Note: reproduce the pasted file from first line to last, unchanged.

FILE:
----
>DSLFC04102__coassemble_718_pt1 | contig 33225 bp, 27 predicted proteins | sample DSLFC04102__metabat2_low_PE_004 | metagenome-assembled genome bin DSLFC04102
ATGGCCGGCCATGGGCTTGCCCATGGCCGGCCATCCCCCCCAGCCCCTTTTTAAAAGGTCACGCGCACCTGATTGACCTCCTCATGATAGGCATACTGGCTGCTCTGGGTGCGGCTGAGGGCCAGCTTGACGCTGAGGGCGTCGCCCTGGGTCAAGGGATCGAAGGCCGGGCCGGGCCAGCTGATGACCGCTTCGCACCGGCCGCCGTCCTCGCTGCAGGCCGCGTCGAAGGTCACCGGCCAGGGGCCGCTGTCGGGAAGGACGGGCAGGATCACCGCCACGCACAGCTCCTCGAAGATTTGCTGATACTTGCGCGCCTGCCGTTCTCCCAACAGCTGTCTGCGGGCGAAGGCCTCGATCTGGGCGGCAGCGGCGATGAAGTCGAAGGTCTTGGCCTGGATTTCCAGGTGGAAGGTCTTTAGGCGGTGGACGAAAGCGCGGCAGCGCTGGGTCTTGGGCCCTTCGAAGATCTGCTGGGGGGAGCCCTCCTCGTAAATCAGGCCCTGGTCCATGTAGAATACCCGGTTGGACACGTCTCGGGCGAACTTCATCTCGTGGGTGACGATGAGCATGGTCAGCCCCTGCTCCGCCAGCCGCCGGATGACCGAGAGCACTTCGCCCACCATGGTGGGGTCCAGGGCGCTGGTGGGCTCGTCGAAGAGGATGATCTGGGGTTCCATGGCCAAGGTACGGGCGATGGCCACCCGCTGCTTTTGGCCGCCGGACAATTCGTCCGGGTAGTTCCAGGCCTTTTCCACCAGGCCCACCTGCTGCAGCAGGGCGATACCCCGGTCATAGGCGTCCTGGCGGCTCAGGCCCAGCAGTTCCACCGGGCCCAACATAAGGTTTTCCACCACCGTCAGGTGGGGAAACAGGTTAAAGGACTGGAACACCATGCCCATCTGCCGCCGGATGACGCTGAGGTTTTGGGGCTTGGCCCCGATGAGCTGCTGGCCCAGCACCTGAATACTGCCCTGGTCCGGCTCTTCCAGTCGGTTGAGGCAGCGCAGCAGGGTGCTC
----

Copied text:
>DSLFC04102__coassemble_718_pt1 | contig 33225 bp, 27 predicted proteins | sample DSLFC04102__metabat2_low_PE_004 | metagenome-assembled genome bin DSLFC04102
ATGGCCGGCCATGGGCTTGCCCATGGCCGGCCATCCCCCCCAGCCCCTTTTTAAAAGGTCACGCGCACCTGATTGACCTCCTCATGATAGGCATACTGGCTGCTCTGGGTGCGGCTGAGGGCCAGCTTGACGCTGAGGGCGTCGCCCTGGGTCAAGGGATCGAAGGCCGGGCCGGGCCAGCTGATGACCGCTTCGCACCGGCCGCCGTCCTCGCTGCAGGCCGCGTCGAAGGTCACCGGCCAGGGGCCGCTGTCGGGAAGGACGGGCAGGATCACCGCCACGCACAGCTCCTCGAAGATTTGCTGATACTTGCGCGCCTGCCGTTCTCCCAACAGCTGTCTGCGGGCGAAGGCCTCGATCTGGGCGGCAGCGGCGATGAAGTCGAAGGTCTTGGCCTGGATTTCCAGGTGGAAGGTCTTTAGGCGGTGGACGAAAGCGCGGCAGCGCTGGGTCTTGGGCCCTTCGAAGATCTGCTGGGGGGAGCCCTCCTCGTAAATCAGGCCCTGGTCCATGTAGAATACCCGGTTGGACACGTCTCGGGCGAACTTCATCTCGTGGGTGACGATGAGCATGGTCAGCCCCTGCTCCGCCAGCCGCCGGATGACCGAGAGCACTTCGCCCACCATGGTGGGGTCCAGGGCGCTGGTGGGCTCGTCGAAGAGGATGATCTGGGGTTCCATGGCCAAGGTACGGGCGATGGCCACCCGCTGCTTTTGGCCGCCGGACAATTCGTCCGGGTAGTTCCAGGCCTTTTCCACCAGGCCCACCTGCTGCAGCAGGGCGATACCCCGGTCATAGGCGTCCTGGCGGCTCAGGCCCAGCAGTTCCACCGGGCCCAACATAAGGTTTTCCACCACCGTCAGGTGGGGAAACAGGTTAAAGGACTGGAACACCATGCCCATCTGCCGCCGGATGACGCTGAGGTTTTGGGGCTTGGCCCCGATGAGCTGCTGGCCCAGCACCTGAATACTGCCCTGGTCCGGCTCTTCCAGTCGGTTGAGGCAGCGCAGCAGGGTGCTC